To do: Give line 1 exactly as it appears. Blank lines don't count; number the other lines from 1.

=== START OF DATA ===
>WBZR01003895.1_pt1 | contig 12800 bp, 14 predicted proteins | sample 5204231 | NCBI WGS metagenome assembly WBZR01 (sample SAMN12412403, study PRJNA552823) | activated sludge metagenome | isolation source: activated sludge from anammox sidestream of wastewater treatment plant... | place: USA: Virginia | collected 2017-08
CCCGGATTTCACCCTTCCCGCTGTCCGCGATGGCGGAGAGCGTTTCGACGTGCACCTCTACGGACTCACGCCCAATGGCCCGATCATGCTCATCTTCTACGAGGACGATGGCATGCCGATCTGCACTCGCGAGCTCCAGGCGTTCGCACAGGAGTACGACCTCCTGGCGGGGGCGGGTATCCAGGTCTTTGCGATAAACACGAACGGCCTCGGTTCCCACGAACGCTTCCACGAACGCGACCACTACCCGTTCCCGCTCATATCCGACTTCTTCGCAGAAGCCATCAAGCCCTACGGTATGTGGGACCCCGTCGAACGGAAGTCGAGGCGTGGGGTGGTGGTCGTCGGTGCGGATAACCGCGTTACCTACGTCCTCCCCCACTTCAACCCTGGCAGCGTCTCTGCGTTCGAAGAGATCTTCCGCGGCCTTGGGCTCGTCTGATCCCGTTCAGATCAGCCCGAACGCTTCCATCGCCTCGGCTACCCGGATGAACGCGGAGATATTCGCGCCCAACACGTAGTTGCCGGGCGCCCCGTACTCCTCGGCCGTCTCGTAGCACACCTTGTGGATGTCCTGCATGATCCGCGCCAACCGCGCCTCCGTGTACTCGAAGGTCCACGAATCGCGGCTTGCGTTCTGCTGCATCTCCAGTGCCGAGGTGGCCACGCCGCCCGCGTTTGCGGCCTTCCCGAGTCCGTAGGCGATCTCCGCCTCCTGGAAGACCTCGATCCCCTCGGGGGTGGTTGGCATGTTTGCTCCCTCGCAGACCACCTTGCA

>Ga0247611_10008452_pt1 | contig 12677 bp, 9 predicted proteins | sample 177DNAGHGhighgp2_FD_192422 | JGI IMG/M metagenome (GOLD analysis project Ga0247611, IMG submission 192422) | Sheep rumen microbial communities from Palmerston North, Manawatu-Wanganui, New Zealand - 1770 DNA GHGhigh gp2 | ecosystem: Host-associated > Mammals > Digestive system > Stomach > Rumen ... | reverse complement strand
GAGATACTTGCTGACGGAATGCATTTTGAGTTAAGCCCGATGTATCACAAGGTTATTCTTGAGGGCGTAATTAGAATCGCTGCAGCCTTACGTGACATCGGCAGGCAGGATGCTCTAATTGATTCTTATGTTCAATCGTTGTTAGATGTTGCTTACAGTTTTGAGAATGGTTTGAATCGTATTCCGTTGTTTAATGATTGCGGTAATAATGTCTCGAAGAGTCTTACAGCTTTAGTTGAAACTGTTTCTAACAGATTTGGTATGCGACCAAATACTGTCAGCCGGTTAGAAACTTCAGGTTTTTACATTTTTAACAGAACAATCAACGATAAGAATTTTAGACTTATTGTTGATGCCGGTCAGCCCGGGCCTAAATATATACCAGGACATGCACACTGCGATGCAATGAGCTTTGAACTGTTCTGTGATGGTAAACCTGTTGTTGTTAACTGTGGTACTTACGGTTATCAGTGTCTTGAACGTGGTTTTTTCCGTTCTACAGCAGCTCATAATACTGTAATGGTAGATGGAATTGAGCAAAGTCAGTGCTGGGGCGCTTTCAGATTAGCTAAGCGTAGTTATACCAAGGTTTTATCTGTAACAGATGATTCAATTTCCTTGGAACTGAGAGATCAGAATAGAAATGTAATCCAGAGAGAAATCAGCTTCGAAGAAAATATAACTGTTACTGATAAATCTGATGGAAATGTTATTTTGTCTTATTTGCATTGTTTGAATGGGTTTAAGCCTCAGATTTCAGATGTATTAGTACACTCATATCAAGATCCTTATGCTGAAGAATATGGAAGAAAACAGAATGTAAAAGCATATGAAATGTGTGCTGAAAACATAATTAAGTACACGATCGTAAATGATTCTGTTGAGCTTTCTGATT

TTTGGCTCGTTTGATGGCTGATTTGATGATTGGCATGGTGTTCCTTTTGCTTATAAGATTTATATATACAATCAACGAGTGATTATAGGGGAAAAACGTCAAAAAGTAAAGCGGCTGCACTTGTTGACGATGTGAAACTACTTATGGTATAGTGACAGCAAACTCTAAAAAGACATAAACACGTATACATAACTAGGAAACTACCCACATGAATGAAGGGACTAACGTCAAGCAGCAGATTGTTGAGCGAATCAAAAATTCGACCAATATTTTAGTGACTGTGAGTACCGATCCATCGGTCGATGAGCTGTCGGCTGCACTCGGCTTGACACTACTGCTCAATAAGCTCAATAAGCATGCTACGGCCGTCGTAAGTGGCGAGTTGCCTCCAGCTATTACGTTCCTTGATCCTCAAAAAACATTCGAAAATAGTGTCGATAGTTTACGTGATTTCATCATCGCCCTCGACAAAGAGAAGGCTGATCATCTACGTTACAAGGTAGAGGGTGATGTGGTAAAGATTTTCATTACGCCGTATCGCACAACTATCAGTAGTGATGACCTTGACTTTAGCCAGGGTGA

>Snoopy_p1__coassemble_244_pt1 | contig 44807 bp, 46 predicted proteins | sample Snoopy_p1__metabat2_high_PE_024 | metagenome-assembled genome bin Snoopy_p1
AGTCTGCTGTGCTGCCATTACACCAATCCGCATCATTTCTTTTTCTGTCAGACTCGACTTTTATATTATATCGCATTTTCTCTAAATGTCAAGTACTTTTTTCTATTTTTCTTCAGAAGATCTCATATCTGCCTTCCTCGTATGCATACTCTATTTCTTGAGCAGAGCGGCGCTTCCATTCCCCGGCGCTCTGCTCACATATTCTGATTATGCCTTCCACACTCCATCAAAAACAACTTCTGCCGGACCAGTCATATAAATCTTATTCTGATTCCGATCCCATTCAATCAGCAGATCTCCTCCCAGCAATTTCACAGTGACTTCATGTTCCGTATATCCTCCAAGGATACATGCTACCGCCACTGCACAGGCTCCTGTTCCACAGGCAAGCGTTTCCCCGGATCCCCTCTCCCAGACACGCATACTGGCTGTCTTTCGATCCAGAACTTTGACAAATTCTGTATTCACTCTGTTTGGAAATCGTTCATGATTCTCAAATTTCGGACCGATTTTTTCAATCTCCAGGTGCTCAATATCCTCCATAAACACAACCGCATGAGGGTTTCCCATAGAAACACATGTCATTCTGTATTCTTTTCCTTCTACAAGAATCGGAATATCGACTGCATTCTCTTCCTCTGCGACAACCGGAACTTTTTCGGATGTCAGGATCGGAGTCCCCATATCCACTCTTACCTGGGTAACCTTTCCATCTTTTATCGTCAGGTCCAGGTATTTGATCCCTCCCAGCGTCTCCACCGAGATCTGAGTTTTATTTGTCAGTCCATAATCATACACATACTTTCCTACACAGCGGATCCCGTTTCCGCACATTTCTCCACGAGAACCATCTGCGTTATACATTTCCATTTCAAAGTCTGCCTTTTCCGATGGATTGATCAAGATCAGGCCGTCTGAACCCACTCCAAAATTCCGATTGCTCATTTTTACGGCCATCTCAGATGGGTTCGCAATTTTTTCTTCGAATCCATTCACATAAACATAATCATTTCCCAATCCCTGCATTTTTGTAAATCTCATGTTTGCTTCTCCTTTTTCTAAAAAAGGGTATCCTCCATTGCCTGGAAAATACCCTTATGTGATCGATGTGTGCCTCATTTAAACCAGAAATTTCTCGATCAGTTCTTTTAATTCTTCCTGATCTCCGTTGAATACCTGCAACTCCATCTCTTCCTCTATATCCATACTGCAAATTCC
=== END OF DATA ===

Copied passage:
>WBZR01003895.1_pt1 | contig 12800 bp, 14 predicted proteins | sample 5204231 | NCBI WGS metagenome assembly WBZR01 (sample SAMN12412403, study PRJNA552823) | activated sludge metagenome | isolation source: activated sludge from anammox sidestream of wastewater treatment plant... | place: USA: Virginia | collected 2017-08